Morality And Power Essay

This essay has a total of 965 words and 5 pages.

Morality And Power



Thucydides' written history of the Mytilenian Debate and the Melian Dialogue reflects the
reality of a period where morality is dependent on the exercise of power and those who
possess it. The main theme running through the course of these two debates is that those
with the power to act as they wish inherently have the power to dictate morality. The
arguments that decide the fate of the Mytilene are made not strictly on the basis of
morality but on how their power allows them to exercise the moral course they choose. The
Melian dialogue reveals how those in power can dictate morality in terms of self-interest.
Both cases also demonstrate how morality is also a function of self-interest. The question
of the relationship between power and morality also hinges on the definition of these two
vague terms.

Morality, in the broader sense of moral order, has been defined as "a set of rules which
define what is right and wrong." (Outka and Reeder, p.5) Who decides what is right and
wrong often depends, as with Thucydides' history, on who has the power in a given
situation. Power can broadly be defined, as the capacity to achieve what one wants.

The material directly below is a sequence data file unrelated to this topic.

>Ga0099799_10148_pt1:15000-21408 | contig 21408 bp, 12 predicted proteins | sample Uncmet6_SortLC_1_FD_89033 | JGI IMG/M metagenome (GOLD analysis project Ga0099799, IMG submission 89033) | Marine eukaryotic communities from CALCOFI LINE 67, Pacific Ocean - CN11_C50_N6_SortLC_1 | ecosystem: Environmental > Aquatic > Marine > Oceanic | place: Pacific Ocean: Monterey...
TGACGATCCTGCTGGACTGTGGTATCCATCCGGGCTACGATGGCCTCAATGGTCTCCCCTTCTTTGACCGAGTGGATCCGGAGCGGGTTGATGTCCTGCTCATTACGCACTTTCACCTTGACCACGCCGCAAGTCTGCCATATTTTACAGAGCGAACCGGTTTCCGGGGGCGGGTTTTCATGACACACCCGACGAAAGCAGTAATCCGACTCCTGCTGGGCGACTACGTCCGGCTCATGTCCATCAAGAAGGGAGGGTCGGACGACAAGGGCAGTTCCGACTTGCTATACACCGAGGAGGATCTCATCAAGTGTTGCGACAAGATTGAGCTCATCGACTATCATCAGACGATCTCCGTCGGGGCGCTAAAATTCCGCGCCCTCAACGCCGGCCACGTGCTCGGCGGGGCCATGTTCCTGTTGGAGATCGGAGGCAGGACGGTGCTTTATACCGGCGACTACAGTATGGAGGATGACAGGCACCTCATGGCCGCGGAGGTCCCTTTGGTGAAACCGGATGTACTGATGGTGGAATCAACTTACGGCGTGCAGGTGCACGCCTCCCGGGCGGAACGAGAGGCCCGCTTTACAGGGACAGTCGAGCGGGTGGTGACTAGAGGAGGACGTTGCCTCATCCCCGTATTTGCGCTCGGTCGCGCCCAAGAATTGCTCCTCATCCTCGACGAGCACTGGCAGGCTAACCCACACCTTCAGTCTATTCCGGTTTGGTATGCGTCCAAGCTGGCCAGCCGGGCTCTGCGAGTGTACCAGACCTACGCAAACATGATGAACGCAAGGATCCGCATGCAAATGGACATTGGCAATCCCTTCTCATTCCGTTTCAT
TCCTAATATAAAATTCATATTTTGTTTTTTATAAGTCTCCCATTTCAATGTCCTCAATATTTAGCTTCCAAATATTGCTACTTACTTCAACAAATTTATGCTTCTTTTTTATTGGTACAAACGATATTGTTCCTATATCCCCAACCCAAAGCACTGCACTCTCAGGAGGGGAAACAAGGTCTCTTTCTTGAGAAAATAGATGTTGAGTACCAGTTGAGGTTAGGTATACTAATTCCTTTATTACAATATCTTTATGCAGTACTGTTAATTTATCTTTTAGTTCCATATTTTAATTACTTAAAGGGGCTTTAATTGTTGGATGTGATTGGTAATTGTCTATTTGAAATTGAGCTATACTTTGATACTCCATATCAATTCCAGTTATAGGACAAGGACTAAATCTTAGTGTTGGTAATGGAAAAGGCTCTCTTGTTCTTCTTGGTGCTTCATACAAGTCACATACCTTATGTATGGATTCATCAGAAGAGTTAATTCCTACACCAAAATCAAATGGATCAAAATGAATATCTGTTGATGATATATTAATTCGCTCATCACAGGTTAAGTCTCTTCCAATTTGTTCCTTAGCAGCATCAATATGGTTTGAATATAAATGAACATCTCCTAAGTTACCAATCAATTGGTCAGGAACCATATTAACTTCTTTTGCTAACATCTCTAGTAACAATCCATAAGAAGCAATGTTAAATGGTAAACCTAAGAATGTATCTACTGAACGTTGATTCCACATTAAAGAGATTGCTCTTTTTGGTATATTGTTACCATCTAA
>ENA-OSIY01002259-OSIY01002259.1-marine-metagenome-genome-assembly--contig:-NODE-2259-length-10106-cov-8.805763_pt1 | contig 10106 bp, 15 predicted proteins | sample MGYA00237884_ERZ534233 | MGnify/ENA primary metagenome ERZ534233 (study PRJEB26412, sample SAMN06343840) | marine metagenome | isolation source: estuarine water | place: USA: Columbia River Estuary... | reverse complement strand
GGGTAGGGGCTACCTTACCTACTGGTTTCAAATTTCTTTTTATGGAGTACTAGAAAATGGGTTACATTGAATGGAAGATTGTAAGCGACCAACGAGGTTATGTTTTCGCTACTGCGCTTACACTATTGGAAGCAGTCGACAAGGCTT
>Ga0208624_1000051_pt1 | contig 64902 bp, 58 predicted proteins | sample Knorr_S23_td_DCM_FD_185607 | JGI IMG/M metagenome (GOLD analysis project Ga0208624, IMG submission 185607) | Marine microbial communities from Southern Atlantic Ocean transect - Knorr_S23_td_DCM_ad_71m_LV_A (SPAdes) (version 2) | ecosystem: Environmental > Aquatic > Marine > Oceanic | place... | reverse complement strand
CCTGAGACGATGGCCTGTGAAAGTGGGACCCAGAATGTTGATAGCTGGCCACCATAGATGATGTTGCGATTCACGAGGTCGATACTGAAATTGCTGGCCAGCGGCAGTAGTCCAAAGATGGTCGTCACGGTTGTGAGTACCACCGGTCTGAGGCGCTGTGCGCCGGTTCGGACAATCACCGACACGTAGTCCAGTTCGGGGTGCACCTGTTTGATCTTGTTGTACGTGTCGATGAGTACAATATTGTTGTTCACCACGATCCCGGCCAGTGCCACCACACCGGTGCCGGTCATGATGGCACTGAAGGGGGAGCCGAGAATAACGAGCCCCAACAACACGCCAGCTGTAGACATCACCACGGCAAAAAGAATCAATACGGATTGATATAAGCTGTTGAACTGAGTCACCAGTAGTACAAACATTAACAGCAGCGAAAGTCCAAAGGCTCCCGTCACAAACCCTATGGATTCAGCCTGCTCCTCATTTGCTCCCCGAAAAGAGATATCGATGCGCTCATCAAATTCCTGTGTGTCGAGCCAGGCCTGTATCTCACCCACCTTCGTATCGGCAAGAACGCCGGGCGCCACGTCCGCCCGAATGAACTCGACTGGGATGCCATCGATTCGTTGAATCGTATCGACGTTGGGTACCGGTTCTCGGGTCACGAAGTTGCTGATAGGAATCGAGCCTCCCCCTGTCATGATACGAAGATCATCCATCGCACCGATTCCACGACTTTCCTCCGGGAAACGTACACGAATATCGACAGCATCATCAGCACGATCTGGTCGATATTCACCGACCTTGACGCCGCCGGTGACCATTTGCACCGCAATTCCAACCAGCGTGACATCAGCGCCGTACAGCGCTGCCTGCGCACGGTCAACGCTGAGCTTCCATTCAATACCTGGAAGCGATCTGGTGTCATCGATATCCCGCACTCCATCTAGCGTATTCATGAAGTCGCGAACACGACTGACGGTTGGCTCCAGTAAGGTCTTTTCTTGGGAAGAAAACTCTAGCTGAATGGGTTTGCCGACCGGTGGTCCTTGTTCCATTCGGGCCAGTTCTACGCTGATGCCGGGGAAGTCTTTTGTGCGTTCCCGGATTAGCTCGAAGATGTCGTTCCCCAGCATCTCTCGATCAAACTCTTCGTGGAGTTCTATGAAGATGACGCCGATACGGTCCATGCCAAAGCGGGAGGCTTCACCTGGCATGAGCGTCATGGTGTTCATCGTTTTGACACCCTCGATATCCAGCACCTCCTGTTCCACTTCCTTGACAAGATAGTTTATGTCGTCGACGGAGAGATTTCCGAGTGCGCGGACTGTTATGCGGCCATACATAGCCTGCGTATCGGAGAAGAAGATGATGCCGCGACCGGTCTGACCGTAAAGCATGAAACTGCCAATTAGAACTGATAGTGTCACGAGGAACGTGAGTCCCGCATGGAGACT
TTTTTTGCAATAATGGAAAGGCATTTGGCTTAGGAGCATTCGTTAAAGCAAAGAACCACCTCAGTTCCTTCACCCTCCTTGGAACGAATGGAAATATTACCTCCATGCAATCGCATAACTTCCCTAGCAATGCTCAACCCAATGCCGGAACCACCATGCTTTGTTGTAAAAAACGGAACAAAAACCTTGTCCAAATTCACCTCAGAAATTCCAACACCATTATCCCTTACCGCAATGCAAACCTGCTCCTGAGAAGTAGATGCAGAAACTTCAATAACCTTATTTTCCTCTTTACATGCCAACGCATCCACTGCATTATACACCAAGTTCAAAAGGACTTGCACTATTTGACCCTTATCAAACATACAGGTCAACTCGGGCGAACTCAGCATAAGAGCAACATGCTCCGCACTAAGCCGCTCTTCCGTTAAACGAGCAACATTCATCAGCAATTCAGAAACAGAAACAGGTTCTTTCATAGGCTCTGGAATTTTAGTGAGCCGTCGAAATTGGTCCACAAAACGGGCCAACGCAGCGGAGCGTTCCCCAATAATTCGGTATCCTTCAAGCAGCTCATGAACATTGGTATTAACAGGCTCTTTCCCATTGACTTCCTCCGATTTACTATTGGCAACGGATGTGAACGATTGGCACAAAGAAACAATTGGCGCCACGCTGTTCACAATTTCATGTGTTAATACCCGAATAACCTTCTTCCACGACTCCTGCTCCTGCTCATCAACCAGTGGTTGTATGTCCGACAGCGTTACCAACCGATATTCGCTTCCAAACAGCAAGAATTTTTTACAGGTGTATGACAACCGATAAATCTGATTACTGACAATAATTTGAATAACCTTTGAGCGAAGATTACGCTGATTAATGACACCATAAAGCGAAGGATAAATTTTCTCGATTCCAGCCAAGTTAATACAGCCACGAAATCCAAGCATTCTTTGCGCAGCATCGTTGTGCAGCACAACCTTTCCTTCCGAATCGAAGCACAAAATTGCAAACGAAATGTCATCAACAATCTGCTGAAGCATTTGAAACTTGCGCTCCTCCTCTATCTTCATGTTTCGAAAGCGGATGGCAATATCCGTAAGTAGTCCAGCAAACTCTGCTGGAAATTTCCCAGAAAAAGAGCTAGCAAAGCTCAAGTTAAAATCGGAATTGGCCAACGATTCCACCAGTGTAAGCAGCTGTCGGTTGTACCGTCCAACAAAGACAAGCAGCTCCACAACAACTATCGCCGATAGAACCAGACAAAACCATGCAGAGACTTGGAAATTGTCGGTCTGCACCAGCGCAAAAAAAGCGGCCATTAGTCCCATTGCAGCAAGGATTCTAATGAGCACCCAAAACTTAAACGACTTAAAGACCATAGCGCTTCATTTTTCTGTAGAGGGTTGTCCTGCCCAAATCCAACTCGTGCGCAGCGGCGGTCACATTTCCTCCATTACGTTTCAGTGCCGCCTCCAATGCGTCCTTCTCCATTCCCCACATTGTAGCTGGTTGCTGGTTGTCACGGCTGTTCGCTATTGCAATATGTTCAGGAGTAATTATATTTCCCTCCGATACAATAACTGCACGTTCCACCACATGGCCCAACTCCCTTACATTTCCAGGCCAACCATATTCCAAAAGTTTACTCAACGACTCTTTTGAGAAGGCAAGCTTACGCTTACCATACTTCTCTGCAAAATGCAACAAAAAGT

(Dickerson and Flanagan, p.24) In the case of these two debates, the Athenians were the
party who possessed the power. They had the coercive ability to decide the fates of both
the Melians and the Mytilenians. This power was derived strictly from the military might
their empire was able to build up. In both cases, power allowed them to dictate morality
to the inferior parties.

Thucydides' history of the Mytilenian debate details the discussion of a council deciding
on how to punish the citizens of Mytilene for a failed revolt. The two options on the
table are to either slaughter all the inhabitants, as had been previously agreed upon, or
to leave them without severe punishment. Cleon, the Athenian responsible of initially
deciding to slaughter Mytilene, argued that it was necessary to take his brutal course of
action for the safety of the empire. He stated succinctly that "leadership depends on
superior strength and not on goodwill." (Thucydides, p.213) He believed that killing the
Mytilenians was a question of safety for the empire;

If you are going to give the same punishment to those who are forced to revolt by your
enemies and those who do so of their own accord, can you not see that they will all revolt
upon the slightest pretext, when success means freedom and failure brings no very dreadful
consequences. (Thucydides, p.216)


In this statement, Cleon argues that Athens has a moral duty to put down this revolt in
the harshest way. He makes it a moral argument because it is in the self-interest of
Athens, and any state, to protect its citizens. It is their moral duty. The Mytilenians,
in their own self-interest, would argue that it is immoral to slaughter a whole
population. They are both right.
Continues for 3 more pages >>




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